Dartmouth-Hitchcock Medical Center radiology staff.
May 12, 2009 – Many U.S. hospital radiology administrators expect to see their capital equipment budgets freed up to allow the acquisitions of key diagnostic imaging equipment, including mammography, digital radiography, fluoroscopy and 64 plus slice CT scanners, according to a newly released study of 250 U.S. hospitals conducted by IMV Limited.
“The bad news is that 70 percent of hospital radiology departments we surveyed are presently operating under partial or total capital equipment spending freezes,” reported Mary C. Patton, director, Market Research at IMV. “This limitation comes on top of the fact that 2009 capital budgets fell 20 percent on average from actual 2008 expenditures. Declining reimbursements, growing pre-certification requirements, and mounting bad debts also represent ongoing challenges,” indicated Patton. “The good news is that many radiology administrators still expect to purchase selected imaging equipment during 2009. Types of equipment most likely to be acquired by year end 2009 include digital mammography, digital radiography, fluoroscopy equipment and 64 plus slice CT scanners.”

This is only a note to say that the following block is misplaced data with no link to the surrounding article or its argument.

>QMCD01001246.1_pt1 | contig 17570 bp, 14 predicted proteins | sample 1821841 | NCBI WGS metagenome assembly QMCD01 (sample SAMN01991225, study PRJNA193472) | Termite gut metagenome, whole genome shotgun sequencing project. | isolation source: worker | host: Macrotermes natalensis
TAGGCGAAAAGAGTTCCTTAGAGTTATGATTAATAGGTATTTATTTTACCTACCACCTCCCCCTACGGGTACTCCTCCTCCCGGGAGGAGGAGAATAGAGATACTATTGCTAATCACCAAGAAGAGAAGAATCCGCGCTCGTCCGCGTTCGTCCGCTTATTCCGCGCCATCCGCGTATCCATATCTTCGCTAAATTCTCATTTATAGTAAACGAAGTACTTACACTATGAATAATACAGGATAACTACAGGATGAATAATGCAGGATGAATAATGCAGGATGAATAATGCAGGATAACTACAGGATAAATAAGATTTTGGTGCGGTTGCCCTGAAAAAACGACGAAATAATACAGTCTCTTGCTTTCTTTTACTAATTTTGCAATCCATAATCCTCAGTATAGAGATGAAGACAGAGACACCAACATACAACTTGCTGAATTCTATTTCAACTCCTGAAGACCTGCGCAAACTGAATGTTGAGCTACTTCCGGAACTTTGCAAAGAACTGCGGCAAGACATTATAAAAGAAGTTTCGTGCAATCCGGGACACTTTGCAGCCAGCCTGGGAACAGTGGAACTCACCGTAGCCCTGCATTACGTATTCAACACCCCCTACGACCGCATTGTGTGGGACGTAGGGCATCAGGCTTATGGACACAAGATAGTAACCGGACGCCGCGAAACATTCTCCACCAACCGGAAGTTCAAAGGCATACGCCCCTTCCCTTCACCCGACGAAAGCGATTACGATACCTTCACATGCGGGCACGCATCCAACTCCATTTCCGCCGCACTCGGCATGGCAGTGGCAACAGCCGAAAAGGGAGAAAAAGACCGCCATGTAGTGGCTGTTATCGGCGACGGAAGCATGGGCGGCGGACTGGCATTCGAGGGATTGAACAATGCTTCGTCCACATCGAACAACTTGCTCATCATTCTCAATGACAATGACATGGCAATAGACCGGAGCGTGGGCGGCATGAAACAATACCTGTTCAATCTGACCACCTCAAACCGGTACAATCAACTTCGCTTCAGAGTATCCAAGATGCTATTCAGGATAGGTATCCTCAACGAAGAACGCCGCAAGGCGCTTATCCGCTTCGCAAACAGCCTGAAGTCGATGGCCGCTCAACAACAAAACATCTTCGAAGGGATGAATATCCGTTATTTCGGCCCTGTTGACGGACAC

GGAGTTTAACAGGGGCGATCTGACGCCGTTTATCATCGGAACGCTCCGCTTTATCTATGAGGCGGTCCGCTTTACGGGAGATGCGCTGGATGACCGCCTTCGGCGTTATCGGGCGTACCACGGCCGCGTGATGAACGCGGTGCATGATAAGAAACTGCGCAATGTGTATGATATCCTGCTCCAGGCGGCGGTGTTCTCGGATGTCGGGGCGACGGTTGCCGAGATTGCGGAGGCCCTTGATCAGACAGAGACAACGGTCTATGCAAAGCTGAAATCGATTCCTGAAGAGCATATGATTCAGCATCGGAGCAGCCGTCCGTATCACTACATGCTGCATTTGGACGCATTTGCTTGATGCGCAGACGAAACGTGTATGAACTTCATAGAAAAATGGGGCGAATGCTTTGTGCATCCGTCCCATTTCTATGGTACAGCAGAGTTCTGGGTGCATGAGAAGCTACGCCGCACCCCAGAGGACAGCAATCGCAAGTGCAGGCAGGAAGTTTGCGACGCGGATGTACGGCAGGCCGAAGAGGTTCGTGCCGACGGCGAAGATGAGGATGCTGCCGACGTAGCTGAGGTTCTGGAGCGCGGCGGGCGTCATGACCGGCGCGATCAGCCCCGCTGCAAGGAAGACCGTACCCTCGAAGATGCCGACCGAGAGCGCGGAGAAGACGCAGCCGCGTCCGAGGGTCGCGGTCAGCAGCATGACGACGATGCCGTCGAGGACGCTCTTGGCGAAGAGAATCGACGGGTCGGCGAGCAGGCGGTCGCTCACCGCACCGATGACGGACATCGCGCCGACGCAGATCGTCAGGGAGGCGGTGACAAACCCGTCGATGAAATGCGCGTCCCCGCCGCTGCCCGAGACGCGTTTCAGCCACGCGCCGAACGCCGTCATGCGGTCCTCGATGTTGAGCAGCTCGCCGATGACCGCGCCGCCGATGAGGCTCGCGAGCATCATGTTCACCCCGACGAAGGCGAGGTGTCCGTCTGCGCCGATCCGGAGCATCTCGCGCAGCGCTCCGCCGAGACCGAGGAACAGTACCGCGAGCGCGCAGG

The report also found that imaging procedure volumes have experienced increases from Q1 2008 to Q1 2009 for modalities such as CT, digital radiography, non-OB/GYN ultrasound, MRI and PET. Many purchases have been postponed until late 2009 or 2010.
As radiology departments focus on upgrading from analog to digital technologies to their image storage and management capabilities, the report found that two in five current PACS user facilities plan to add one or more upgrades to their PACS over the next two years, particularly those hospitals with 400 beds or more.
Two-thirds of surveyed radiology administrators said their hospitals are proceeding to implement selected capital projects during 2009.
For more information: www.imvinfo.com